Since Mr Johnston joined his father’s department in 1895 and worked as government land agent in Katanning, Wagin and Narrogin between 1904 and 1909, he was intricately involved in the settlement of these recently opened Great Southern wheat growing districts.

And during his time there, he was also electoral registrar and clerk of courts.

Mr Johnston spent the two years between leaving government employment and entering parliament in 1911 in the Goldfields and was also secretary of the Esperance Land and Railway League, emerging soon after as an ongoing investor in rural, and later city, hotels.

Although agitating against Perth’s powerful political and commercial interests for the Goldfields to gain access to the sea via Esperance, this didn’t eventuate until much later.

However, the ever electorally popular Mr Johnston had laid the basis of a political career in other ways, since he was a “foundation member of the Narrogin Branch of the Australian Labour Federation (ALF) when it was formed on 24 February 1904”.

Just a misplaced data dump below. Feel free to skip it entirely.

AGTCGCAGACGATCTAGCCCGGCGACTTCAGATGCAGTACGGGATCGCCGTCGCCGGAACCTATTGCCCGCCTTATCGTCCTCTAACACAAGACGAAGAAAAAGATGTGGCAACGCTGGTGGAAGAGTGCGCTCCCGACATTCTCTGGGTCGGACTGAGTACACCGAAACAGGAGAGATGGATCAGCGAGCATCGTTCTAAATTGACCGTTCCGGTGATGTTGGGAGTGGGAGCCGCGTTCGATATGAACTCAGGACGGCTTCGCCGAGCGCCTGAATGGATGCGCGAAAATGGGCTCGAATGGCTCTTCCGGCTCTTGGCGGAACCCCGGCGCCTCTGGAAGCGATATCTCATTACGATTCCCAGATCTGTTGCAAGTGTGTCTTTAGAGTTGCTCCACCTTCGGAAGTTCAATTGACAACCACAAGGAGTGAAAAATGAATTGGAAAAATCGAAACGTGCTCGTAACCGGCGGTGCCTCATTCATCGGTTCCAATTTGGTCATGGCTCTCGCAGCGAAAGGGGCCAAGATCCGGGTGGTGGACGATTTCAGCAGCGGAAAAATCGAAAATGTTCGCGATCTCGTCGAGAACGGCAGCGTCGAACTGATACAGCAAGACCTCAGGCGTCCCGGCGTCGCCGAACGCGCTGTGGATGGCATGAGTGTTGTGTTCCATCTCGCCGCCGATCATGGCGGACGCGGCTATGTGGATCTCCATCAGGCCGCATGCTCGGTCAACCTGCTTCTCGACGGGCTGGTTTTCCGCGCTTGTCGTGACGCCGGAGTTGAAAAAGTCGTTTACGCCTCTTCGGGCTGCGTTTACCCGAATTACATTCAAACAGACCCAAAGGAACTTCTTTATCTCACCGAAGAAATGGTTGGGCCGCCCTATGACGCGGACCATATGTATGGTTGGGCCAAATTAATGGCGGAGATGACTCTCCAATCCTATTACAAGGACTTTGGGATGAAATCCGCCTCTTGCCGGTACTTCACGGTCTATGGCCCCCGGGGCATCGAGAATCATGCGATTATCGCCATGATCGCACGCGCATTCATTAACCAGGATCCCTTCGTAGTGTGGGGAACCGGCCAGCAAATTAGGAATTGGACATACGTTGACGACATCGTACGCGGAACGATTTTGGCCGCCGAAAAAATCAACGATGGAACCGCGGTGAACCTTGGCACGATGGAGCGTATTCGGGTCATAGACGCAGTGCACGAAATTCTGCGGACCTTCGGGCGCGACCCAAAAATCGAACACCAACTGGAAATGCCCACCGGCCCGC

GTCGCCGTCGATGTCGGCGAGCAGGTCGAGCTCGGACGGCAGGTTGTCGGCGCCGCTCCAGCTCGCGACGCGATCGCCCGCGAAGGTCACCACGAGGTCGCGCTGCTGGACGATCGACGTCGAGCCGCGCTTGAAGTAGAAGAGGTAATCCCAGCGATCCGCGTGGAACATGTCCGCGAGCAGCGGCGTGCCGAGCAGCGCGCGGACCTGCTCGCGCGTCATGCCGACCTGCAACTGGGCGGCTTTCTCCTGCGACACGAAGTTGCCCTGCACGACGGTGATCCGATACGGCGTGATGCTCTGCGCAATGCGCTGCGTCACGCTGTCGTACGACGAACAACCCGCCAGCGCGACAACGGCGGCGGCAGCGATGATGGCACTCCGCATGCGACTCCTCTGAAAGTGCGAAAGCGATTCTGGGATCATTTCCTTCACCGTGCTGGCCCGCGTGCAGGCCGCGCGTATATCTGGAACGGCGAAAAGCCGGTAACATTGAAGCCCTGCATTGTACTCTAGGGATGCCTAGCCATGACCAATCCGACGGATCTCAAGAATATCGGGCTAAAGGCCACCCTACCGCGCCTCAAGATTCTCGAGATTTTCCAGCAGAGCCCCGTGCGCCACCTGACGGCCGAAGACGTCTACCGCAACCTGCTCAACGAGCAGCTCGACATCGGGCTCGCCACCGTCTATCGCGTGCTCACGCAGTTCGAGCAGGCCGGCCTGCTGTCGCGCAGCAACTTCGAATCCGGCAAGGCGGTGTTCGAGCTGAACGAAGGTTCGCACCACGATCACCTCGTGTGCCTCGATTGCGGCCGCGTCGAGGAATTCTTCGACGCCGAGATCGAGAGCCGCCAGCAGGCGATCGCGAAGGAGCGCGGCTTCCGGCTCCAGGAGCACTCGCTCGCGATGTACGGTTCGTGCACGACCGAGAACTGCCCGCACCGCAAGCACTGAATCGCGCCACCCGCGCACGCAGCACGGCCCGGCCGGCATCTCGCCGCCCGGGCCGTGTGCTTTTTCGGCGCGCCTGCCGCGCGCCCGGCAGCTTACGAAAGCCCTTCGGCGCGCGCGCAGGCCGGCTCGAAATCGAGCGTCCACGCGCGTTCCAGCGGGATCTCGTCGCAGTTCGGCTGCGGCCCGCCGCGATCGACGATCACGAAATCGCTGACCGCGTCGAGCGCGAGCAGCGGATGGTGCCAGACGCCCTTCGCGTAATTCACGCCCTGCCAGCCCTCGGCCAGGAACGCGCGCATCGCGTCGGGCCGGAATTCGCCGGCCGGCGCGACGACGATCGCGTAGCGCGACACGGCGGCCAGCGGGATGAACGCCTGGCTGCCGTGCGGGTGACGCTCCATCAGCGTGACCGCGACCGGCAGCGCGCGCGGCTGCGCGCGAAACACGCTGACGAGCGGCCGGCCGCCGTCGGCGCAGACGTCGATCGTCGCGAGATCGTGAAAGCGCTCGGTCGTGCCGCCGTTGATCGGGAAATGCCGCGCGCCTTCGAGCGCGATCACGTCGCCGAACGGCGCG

His previous involvement in the Narrogin area and support from the ALF meant he entered parliament with John ‘Happy Jack’ Scaddan’s government in 1911.

In parliament, Mr Johnston was to spark the toppling of that government’s scandal involving Wyndham’s meat works, during which mystery financial adventurer, SV Nevanas, firstly gained the construction contract without tenders and was then compensated when the government got cold feet and cancelled the deal.

Mr Johnston reacted by resigning from the Labor Party and parliament and recontesting his seat, later being elected as an independent

Labor’s Westralian Worker, reported: “It is well known in Harvest Terrace that Bertie Johnston will go to any trouble to oblige a constituent.

“This is partly the explanation for his powerful hold on Williams-Narrogin.”

Earlier that newspaper wrote: “No member has held a seat more assiduously.”

By 1940, he and family members had interests in 19 hotels, including Wyalkatchem’s, the Captain Stirling and the Inglewood – in Cape-Dutch style – most of which he’d built.

It’s worth stressing that, until the late 1950s, country hotels, as well as offering a drinking venue for workers also had a saloon bar, a beer garden for more salubrious occasions, and a dining room that easily doubled as the town restaurant.